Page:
Savannah Hylton of Hilton Head Island defended her 2017 title with a 2-over 74 to win by a shot over both Adrian Anderson of Murrells Inlet and Mary Kathryn Talledo of Spartanburg.
The tournament was shortened with the safety of players and their families considering the travel required following the tournament.
The Tilghman is named after one of the Surf Club’s founding members and the grandfather of former Golf Channel personality Kelly Tilghman. It’s the second of two tournaments in two weeks that bring top junior golfers to the Grand Strand, following the 49-year George Holliday Memorial Junior at Myrtle Beach National on Thanksgiving weekend.
Pets will be fed
The annual Shiver For The Shelter tournament presented by Slimbo Events on Sunday at Farmstead Golf Links collected four tons of pet food and cat litter for the Humane Society of North Myrtle Beach shelter.
Eighty players were required to bring 100 pounds of pet food and/or cat litter per along with a $30 per person registration fee.
The depth and quality of the Myrtle Beach golf market is reflected in Golfweek’s ranking of America’s premier resort courses that was recently unveiled.
Three Myrtle Beach area layouts are ranked among Golfweek’s Top 100 Resort Courses, led by a pair of top 50 entrants, and six more landed on the magazine’s Next 100 Resort Courses list.
The Dunes Golf & Beach Club, a Robert Trent Jones Sr. classic, is ranked 34th, Caledonia Golf & Fish Club is No. 43, and the Moorland Course at Legends Resort is No. 92.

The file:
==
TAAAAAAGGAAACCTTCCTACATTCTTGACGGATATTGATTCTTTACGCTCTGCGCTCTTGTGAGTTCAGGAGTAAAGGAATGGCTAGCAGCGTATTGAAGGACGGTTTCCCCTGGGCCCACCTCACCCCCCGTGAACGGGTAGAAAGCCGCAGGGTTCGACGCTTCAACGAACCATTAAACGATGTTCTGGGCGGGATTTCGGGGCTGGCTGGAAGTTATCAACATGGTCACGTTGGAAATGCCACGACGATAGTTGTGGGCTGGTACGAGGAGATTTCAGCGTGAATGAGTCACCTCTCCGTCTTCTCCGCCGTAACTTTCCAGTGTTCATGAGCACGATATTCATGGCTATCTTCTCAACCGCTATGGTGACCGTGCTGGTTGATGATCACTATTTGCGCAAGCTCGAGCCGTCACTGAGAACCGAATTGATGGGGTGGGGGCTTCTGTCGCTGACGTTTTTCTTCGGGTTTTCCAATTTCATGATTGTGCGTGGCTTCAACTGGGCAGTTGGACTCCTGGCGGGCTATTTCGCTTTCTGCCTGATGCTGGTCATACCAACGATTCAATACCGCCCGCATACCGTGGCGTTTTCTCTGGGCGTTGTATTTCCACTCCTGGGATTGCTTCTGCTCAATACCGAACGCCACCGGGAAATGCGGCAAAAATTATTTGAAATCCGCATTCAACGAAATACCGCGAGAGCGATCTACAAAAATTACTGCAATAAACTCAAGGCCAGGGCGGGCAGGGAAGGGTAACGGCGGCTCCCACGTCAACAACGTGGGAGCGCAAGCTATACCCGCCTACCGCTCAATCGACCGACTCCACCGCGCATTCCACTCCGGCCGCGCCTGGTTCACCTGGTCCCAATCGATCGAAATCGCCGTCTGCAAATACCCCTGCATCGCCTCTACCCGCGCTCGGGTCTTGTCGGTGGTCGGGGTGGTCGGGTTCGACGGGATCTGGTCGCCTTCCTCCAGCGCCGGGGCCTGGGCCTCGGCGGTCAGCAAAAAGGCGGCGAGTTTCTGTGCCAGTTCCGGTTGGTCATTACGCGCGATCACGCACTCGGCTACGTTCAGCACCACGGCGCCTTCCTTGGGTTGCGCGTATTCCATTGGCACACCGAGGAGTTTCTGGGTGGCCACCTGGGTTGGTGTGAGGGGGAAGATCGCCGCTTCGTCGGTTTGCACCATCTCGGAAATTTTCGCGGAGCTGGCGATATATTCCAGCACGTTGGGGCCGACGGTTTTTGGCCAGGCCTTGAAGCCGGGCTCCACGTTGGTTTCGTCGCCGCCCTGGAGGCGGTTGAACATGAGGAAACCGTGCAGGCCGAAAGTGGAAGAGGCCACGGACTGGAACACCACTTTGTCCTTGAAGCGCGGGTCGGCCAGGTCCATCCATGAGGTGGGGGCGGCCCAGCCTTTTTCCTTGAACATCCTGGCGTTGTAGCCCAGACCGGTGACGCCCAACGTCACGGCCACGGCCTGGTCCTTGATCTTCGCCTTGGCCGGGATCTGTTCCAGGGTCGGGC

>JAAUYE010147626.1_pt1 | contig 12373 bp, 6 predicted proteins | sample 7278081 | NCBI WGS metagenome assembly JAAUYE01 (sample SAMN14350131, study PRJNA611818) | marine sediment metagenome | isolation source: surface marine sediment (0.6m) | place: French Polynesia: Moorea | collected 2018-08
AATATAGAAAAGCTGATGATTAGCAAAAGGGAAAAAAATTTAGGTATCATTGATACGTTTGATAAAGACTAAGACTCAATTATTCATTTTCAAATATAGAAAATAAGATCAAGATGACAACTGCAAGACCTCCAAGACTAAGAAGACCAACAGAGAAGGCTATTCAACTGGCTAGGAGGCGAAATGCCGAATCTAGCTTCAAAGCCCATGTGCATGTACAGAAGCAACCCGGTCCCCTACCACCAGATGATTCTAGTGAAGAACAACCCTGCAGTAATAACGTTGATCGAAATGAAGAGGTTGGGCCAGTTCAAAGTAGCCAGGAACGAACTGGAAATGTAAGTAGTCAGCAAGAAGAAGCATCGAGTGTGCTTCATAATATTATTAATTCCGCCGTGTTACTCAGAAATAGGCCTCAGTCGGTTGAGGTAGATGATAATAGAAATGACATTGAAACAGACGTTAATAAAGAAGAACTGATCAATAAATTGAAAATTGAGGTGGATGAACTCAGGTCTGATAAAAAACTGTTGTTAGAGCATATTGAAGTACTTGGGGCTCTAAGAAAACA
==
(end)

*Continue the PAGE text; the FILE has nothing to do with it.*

King’s North at Myrtle Beach National is No. 147, Barefoot Resort’s Dye Club (No. 156), Love Course (No. 170) and Fazio Course (192) are ranked, the Grande Dunes Resort Course is No. 167 and the Surf Golf and Beach Club is No. 181.
Tidewater Golf Club, with eight holes that play along either Cherry Grove Inlet or the Intracoastal Waterway, was ranked 141st among Golfweek’s list of America’s best residential golf courses.
First Tee gets 50k
The Gene’s Dream Foundation has held one event, and it resulted in a $50,000 donation to The First Tee of Coastal Carolinas, which benefits area youth through the game of golf.
The gift comes just a few weeks after the inaugural Mentor Cup was played. The two-day event included a gala dinner at the Surf Golf and Beach Club, a tournament at Tidewater Golf Club and a stand-up performance at the Myrtle Beach Convention Center by David Feherty.
The Gene’s Dream Foundation was created to honor Gene Weldon, a revered PGA professional who worked in the Myrtle Beach market for nearly 50 years before dying last year. Weldon mentored countless juniors during his career, including golf media personality Kelly Tilghman, who is a founder of the organization and organizer of the event, which she said exceeded expectations.
“That $50,000 is a real game-changer for The First Tee of the Coastal Carolinas,” said Rich Abraham, the organization’s executive director. “We operate very lean, and this will help us expand our programs for kids along the Grand Strand and in Brunswick County. Beyond the financial impact, events like the Mentor Cup are great for our kids, giving them a taste of competition and the opportunity to be mentored by community leaders.”
The tournament featured 60 kids paired with 60 adult mentors playing nine holes of captain’s choice and nine of modified alternate shot.